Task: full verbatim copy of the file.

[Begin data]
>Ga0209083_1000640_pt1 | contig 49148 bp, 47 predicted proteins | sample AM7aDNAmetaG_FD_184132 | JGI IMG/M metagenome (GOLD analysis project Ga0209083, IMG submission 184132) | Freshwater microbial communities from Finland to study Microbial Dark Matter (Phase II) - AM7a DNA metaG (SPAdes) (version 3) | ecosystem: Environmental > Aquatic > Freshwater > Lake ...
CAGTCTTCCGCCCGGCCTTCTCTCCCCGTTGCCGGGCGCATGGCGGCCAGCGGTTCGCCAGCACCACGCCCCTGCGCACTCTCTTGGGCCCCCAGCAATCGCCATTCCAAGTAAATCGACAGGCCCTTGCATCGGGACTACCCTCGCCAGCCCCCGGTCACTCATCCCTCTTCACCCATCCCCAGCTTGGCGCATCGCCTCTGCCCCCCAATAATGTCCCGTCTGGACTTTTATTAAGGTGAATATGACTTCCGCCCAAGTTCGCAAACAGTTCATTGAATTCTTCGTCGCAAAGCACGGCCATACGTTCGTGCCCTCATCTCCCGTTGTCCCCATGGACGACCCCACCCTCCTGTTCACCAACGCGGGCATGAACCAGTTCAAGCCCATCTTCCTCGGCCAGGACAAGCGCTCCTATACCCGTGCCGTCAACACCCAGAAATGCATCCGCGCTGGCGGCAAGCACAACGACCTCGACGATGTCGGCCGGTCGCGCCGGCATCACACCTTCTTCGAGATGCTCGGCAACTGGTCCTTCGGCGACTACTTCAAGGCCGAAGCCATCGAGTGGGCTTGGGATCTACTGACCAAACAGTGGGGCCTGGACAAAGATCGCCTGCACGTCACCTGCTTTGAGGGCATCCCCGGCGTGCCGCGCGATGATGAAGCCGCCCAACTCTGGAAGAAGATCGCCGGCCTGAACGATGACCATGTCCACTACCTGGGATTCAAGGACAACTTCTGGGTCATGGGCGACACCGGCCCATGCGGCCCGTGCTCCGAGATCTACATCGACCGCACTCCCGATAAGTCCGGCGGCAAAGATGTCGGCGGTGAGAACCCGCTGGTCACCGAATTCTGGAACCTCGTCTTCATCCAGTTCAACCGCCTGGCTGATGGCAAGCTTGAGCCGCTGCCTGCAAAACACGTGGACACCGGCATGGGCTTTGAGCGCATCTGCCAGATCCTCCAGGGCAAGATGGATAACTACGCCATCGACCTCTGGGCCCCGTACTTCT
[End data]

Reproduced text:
>Ga0209083_1000640_pt1 | contig 49148 bp, 47 predicted proteins | sample AM7aDNAmetaG_FD_184132 | JGI IMG/M metagenome (GOLD analysis project Ga0209083, IMG submission 184132) | Freshwater microbial communities from Finland to study Microbial Dark Matter (Phase II) - AM7a DNA metaG (SPAdes) (version 3) | ecosystem: Environmental > Aquatic > Freshwater > Lake ...
CAGTCTTCCGCCCGGCCTTCTCTCCCCGTTGCCGGGCGCATGGCGGCCAGCGGTTCGCCAGCACCACGCCCCTGCGCACTCTCTTGGGCCCCCAGCAATCGCCATTCCAAGTAAATCGACAGGCCCTTGCATCGGGACTACCCTCGCCAGCCCCCGGTCACTCATCCCTCTTCACCCATCCCCAGCTTGGCGCATCGCCTCTGCCCCCCAATAATGTCCCGTCTGGACTTTTATTAAGGTGAATATGACTTCCGCCCAAGTTCGCAAACAGTTCATTGAATTCTTCGTCGCAAAGCACGGCCATACGTTCGTGCCCTCATCTCCCGTTGTCCCCATGGACGACCCCACCCTCCTGTTCACCAACGCGGGCATGAACCAGTTCAAGCCCATCTTCCTCGGCCAGGACAAGCGCTCCTATACCCGTGCCGTCAACACCCAGAAATGCATCCGCGCTGGCGGCAAGCACAACGACCTCGACGATGTCGGCCGGTCGCGCCGGCATCACACCTTCTTCGAGATGCTCGGCAACTGGTCCTTCGGCGACTACTTCAAGGCCGAAGCCATCGAGTGGGCTTGGGATCTACTGACCAAACAGTGGGGCCTGGACAAAGATCGCCTGCACGTCACCTGCTTTGAGGGCATCCCCGGCGTGCCGCGCGATGATGAAGCCGCCCAACTCTGGAAGAAGATCGCCGGCCTGAACGATGACCATGTCCACTACCTGGGATTCAAGGACAACTTCTGGGTCATGGGCGACACCGGCCCATGCGGCCCGTGCTCCGAGATCTACATCGACCGCACTCCCGATAAGTCCGGCGGCAAAGATGTCGGCGGTGAGAACCCGCTGGTCACCGAATTCTGGAACCTCGTCTTCATCCAGTTCAACCGCCTGGCTGATGGCAAGCTTGAGCCGCTGCCTGCAAAACACGTGGACACCGGCATGGGCTTTGAGCGCATCTGCCAGATCCTCCAGGGCAAGATGGATAACTACGCCATCGACCTCTGGGCCCCGTACTTCT